By Ekta R. Garg
August 24, 2012
We’ve started school this week, and everything and nothing is familiar to me.
The familiar parts come in the uniform Six donned Monday morning and her choice of juice for her lunch (I buy the boxes of Capri Sun’s 100 percent juice from Costco and then play Russian Roulette with the flavors, choosing them at random and dropping them into her lunchbox at night.) The familiar parts also come as we go through the morning-drop-off and afternoon-pick-up routines. And the familiarity also returns in the quiet of the house at those times when the kids aren’t home, a time where I can hear the thoughts in my head.
But changes have crept into all this familiarity. Six needed a new backpack for school, so she and I went to T.J. Maxx one Sunday evening and she picked one out. Truthfully I really didn’t like it, but because she did and I wanted her to enjoy the luxury of autonomy this particular time I simply smiled and checked the tag. When we discovered the backpack’s moderate price, we both walked out of the store happy.
Also, Four is required to wear uniforms this year too. She only has to wear them on Mondays and Tuesdays—the school administration thought it a fair compromise to help the pre-K students start getting used to the idea that they’ll eventually wear uniforms every day of the week—but on those two days she looks drastically different to me. Like a big girl.
And the biggest change has come to me in the kids themselves. Today is only the fifth day of school, but they already seem so much older to me.
Four’s official start time to her day is 8:45, but because she has an older sibling in an elementary class Four enters the school around 8:15 or 8:20. We aren’t the only family with this situation, of course, and the school has designated certain classrooms where the younger children can wait until 8:45 when their teachers come for them.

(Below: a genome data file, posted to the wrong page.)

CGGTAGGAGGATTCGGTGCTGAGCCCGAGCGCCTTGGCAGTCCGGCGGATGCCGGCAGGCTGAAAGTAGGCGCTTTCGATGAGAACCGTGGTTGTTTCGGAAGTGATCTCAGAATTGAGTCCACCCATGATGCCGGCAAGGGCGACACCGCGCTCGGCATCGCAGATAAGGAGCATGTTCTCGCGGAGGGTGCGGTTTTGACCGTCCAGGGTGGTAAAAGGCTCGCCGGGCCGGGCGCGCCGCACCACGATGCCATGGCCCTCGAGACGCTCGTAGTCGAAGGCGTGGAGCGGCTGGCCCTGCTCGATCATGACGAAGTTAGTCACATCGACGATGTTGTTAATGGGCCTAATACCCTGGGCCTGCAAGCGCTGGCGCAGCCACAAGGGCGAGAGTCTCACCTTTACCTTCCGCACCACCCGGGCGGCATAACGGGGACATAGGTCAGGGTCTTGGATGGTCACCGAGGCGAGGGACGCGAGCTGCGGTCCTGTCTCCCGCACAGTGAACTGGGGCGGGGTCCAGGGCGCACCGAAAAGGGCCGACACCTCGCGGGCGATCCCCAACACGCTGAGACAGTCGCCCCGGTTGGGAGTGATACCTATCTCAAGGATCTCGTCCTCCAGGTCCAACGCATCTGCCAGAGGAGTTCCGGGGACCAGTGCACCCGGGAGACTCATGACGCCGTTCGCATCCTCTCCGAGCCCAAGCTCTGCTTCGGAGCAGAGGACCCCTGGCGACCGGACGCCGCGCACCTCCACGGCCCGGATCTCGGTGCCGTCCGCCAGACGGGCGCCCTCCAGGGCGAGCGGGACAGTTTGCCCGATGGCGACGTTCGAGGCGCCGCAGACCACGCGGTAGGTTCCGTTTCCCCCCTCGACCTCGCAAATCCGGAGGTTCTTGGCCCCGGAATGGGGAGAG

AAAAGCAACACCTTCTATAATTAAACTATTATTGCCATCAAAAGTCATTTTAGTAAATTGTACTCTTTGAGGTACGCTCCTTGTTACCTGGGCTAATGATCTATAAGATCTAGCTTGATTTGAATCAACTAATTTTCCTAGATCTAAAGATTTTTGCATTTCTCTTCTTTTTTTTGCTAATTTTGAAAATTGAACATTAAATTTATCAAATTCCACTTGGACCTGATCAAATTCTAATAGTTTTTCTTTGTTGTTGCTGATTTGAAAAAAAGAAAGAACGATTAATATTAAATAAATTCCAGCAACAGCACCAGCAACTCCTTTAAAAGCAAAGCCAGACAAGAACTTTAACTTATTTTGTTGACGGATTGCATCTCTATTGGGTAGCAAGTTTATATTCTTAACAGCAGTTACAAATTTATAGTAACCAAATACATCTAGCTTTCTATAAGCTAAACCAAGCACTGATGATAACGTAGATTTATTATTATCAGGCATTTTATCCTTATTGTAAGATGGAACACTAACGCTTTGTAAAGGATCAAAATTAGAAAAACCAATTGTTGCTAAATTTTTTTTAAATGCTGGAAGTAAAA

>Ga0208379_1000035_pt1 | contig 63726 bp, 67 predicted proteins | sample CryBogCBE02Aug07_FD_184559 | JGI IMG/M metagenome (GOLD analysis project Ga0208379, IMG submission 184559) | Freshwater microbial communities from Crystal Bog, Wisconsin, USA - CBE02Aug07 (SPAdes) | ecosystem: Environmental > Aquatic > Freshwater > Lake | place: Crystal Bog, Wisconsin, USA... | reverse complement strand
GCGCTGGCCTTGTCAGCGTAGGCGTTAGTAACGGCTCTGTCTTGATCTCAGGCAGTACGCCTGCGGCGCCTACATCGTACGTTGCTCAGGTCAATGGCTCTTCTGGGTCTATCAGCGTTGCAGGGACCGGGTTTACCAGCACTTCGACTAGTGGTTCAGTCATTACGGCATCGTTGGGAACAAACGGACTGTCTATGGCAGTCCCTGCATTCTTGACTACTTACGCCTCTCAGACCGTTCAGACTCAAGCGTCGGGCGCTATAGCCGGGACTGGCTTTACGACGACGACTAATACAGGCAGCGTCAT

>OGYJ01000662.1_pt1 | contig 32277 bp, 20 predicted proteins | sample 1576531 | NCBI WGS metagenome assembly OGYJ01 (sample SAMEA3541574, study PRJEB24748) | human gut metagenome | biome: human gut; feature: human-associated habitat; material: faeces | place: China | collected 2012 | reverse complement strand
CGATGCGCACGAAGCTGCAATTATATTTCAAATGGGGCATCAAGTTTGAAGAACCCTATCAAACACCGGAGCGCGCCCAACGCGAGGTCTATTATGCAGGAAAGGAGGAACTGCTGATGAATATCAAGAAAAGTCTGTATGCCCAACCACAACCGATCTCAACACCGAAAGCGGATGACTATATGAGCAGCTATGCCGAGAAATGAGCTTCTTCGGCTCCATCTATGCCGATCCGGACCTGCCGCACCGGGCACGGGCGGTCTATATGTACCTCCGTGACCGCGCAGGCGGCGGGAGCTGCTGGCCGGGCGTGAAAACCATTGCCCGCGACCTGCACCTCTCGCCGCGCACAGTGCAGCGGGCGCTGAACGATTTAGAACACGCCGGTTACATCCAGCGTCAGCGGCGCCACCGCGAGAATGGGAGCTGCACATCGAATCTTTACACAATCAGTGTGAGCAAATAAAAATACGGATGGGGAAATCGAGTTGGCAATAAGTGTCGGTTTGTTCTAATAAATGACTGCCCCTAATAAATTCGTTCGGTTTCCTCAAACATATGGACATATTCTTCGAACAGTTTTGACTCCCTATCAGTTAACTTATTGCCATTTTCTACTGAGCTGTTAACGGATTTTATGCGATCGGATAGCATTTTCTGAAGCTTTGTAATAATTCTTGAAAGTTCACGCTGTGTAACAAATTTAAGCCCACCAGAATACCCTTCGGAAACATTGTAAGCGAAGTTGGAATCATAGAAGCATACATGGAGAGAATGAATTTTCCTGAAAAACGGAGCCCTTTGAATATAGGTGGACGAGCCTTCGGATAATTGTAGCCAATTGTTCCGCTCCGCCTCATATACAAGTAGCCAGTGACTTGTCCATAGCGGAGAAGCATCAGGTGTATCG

Monday morning brought the same rush of excited parents and confusion that every new school year begins—adults are milling around trying to get those “first day of school” photographs and walking with their students to class. Naturally the teachers do all they can to keep the chaos to a minimum, and because Four’s nature is one of “I can do it myself” she entered the school without a peep. When she got to her section inside the school, though, she didn’t know whose classroom to go to.
Had I been in this situation, I think I would have probably spent a lot of time standing in the hallway looking very confused. But Four didn’t. She assessed the situation and then went to the same early-morning classroom she used to go to last year. She stayed put until her teacher eventually found her, and as she relayed all this to me that afternoon she seemed unperturbed.
I called the school and found out where she really needed to go, and on another day this week she and I walked to that classroom together. But her presence of mind and quick thinking on how to resolve the problem all by herself astounded me.